Entering the executive office in 1969, Richard Milhaus Nixon would have to “pick up the slack” of his predecessor Lyndon Johnson who had left office while the Vietnam War was still waging on. Expected to be the “peaceful-president”, Nixon was visualized by many Americans as being the one who would put an end to the war in Southeast Asia and bring American troops home. With Henry A. Kissinger as his most trusted foreign policy adviser, Nixon redefined the American role in the world, suggesting limits to U.S. resources and commitments. Therefore, Nixon and Kissinger set out to end the war “honorably”, whereby this meant that total withdrawal from Vietnam could not, in Nixon’s eyes, be an immediate option. Nixon felt that this would be a total abandonment of the South Vietnamese who had “counted” on American aid in defending the South. Yet certain questions arise that in what affect would immediate withdrawal really have on the south? Also Nixon and Kissinger had their eyes on Moscow and China. According to Herring, they felt that they must extricate the United States from the war in a manner that would uphold US credibility with friends and foes alike. Nixon would try a number of different strategies during his term in attempting to end the war “honorably”. Today one can see that Richard Nixon only prolonged what could have been ended earlier.Nixon’s first policy was sending the message to Hanoi that he meant business. With his “madman” campaign of escalated strategic bombings near the border of Cambodia, he hoped to get the North Vietnamese to believe that he was capable of doing anything to achieve victory. What Nixon did was what Johnson had been skeptical of doing, expand the war into Cambodia. The bombings were to be kept secret from the American public. Here we can see the beginning of Nixon’s downfall as being a president of immense secrecy and deception.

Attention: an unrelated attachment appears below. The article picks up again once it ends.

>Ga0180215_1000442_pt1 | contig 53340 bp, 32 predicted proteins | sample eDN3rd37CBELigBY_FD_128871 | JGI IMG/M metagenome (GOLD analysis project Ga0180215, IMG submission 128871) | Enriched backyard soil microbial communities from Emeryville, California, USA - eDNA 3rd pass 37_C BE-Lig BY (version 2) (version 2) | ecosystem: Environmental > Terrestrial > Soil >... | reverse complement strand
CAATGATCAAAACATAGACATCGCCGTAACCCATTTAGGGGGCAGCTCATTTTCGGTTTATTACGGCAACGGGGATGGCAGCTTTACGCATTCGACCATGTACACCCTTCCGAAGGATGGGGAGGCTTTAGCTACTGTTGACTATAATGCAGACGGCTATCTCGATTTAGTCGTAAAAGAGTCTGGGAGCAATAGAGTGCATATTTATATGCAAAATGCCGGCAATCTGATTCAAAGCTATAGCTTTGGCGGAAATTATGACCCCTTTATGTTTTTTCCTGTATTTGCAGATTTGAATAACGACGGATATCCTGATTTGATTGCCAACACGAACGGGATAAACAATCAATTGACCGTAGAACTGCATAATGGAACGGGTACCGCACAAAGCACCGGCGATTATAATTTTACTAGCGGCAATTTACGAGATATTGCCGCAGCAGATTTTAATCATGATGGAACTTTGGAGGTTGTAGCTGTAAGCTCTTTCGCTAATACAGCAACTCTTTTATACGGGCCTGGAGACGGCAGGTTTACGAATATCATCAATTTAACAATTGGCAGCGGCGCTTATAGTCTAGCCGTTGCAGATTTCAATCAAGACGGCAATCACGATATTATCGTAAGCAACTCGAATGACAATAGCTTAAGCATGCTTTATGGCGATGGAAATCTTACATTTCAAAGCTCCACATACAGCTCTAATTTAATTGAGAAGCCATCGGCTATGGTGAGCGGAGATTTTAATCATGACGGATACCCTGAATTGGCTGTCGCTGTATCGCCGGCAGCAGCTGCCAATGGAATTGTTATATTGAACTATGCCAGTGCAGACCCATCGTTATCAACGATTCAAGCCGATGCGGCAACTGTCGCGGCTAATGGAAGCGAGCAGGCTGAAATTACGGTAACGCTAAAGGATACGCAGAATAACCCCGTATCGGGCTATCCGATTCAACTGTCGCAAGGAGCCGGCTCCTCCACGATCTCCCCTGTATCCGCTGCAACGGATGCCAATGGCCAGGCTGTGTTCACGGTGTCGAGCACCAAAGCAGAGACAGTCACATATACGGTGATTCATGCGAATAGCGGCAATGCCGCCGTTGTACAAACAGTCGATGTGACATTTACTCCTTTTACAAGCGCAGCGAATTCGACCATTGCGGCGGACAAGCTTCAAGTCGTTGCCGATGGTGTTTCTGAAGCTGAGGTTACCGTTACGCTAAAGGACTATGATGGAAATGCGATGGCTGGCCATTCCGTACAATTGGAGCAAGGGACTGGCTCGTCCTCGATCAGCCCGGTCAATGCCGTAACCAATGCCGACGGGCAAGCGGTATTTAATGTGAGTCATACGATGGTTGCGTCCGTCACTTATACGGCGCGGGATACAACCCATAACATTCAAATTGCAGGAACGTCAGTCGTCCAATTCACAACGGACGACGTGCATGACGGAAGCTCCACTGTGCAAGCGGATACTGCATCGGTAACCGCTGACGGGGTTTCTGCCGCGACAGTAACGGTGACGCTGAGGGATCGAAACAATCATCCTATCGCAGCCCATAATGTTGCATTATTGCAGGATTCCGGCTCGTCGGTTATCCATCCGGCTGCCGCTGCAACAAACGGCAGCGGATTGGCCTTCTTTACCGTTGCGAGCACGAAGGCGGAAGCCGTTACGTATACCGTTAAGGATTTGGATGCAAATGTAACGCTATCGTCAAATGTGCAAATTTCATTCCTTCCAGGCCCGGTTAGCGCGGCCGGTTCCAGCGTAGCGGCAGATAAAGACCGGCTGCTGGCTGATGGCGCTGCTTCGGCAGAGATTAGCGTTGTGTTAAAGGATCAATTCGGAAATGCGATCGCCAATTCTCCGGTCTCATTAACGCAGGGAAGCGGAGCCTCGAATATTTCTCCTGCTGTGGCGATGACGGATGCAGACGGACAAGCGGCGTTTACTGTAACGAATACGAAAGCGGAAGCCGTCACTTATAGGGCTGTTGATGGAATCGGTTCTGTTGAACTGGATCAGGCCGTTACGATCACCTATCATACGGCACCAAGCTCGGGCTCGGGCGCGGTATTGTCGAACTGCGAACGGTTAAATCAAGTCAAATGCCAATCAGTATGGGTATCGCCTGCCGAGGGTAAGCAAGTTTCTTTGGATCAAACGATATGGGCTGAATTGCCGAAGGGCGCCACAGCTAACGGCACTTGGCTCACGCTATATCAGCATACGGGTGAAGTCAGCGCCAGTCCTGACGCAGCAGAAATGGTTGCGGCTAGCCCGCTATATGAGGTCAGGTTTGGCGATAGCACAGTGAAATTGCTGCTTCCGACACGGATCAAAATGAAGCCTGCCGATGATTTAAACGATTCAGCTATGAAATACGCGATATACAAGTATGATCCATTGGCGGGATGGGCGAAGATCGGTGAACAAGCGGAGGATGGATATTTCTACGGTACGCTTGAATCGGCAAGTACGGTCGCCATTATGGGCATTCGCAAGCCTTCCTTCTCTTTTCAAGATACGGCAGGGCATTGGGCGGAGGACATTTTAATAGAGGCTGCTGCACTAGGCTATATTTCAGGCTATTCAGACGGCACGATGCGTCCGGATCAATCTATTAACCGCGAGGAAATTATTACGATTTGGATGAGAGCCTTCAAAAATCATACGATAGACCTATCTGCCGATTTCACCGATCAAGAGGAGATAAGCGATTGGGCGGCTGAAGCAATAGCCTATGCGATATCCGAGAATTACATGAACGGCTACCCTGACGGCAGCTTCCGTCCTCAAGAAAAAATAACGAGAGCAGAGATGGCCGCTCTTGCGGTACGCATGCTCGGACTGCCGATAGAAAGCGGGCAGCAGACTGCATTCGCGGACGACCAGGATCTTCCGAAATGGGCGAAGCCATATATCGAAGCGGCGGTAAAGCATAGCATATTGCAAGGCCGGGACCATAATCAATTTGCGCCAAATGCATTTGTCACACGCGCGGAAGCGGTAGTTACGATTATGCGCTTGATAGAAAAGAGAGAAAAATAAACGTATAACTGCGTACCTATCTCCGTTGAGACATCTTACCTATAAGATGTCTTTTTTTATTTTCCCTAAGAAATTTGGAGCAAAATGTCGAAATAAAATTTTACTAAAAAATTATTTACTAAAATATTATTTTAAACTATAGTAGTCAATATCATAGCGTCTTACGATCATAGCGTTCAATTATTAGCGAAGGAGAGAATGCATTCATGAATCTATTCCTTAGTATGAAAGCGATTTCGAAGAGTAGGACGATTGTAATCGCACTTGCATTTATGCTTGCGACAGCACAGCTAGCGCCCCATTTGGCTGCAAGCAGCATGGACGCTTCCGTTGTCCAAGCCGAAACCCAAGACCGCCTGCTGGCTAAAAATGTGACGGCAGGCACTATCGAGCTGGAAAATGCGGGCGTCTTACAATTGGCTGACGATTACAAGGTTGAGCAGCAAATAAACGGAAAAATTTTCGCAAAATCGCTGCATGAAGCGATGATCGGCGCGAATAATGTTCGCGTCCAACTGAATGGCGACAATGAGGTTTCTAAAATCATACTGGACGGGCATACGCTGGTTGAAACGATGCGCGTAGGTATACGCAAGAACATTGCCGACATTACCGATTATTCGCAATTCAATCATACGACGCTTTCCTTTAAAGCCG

The bombing in Cambodia evidently did nothing in the overall Vietnam War but devastate a neutral country. Public opinion of President Nixon began to decline. Though he had ordered the withdrawal of a number of US forces from Vietnam, his peace-talks were going nowhere and the public was becoming furious of the time allotment. Yet Nixon would remain strong to the point that Vietnam was an area which the US had an important role in. But what role was this? Was keeping Communism out of South Vietnam top priority? Kissinger expressed his stand as: ” I refuse to believe that a little fourth-rate power like North Vietnam does not have a breaking point.” He and Nixon would remain determined to keep South Vietnam from being defeated.